The Freemason's Monthly Magazine, Volume 25

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Tuttle & Bennett., 1866

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Page 214 - The Lord, ye know, is God indeed, Without our aid He did us make: We are His flock, He doth us feed And for his sheep He doth us take.
Page 214 - For why? the Lord our God is good, His mercy is for ever sure ; His truth at all times firmly stood, And shall from age to age endure.
Page 131 - Only candidates may know, that no master should take an apprentice, unless he has sufficient employment for him, and unless he be a perfect youth, having no maim or defect in his body, that may render him incapable of learning the art, of serving his master's lord, and of being made a brother...
Page 19 - Jerusalem, my happy home, When shall I come to thee ? When shall my sorrows have an end, Thy joys when shall I see...
Page 109 - Twas Christmas told the merriest tale ; A Christmas gambol oft could cheer The poor man's heart through half the year.
Page 35 - If any complaint be brought, the Brother found guilty shall stand to the award and Determination of the Lodge, who are the proper and competent Judges of all such Controversies, (unless you carry it by Appeal to the Grand Lodge...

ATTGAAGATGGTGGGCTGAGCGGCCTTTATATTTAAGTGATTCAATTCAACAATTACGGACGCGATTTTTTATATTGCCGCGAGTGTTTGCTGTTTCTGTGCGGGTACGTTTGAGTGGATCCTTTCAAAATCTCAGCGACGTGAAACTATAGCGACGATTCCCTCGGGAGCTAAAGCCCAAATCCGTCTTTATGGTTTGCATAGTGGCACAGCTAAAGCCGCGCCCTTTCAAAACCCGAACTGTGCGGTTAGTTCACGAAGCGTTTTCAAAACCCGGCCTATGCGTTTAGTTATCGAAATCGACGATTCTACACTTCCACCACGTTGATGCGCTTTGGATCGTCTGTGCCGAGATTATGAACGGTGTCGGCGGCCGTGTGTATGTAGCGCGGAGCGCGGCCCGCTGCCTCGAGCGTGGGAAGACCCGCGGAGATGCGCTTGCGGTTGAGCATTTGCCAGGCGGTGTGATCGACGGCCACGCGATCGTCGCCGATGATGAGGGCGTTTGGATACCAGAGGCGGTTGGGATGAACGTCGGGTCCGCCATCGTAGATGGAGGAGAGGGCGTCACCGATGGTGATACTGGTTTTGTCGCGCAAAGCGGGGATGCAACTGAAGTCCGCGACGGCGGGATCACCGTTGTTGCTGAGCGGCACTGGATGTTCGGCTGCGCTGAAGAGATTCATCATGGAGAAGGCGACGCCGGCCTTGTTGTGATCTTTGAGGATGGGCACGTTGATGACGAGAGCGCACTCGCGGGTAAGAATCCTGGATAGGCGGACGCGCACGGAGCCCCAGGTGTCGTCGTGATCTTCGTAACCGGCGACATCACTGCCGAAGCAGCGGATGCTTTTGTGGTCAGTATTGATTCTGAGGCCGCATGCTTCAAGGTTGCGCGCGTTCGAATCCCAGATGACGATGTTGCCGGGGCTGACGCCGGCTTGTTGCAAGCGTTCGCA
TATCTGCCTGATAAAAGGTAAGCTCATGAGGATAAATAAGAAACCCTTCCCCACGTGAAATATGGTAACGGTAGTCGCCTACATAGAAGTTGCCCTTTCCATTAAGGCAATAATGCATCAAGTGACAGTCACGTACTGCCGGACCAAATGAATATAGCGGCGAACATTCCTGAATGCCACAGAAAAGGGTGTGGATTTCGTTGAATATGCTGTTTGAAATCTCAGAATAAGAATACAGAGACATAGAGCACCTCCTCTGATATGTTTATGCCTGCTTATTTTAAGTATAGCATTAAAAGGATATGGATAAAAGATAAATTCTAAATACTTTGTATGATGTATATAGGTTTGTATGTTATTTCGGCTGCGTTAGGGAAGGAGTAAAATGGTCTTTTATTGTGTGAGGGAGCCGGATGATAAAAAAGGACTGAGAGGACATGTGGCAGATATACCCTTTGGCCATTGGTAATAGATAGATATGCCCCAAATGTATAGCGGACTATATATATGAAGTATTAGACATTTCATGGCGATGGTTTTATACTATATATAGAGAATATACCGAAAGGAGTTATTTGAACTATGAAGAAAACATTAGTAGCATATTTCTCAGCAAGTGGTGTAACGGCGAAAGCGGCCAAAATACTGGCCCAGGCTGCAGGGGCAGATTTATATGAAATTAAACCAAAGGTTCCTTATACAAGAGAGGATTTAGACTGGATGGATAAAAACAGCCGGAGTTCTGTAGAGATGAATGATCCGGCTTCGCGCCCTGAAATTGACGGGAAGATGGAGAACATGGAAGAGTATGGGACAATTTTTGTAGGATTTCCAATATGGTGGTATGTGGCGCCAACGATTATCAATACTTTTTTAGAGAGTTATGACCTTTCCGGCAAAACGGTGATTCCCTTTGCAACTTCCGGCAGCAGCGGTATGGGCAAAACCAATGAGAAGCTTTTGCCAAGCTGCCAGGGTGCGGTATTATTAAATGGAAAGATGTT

Page 189 - And thus, after all, the most natural beauty in the world is honesty and moral truth. For all beauty is truth.™ True features make the beauty of a face and true proportions, the beauty of architecture as true measures, that of harmony and music. In poetry, which is all fable, truth still is the perfection.
Page 140 - And lastly, we will and require that our said Provincial Grand Master, and the Grand Master for the time being or his deputy, do annually cause the Brethren to keep the feast of St. John the Evangelist, and dine together on that day...
Page 57 - That men may know that thou, whose name alone is Jehovah, art the most high over all the earth.
Page 27 - Catholics, was what gave origin to the story of the Baphomet ; and because, in an age previous to the general reception of the doctrine of transubstantiation, they practised the ancient manner of celebrating the mass, viz : without the elevation of the host ; this was called contempt of the sacrament ; their confessing exclusively to their own clerical members was the ground of the charge ; that they received absolution from their...

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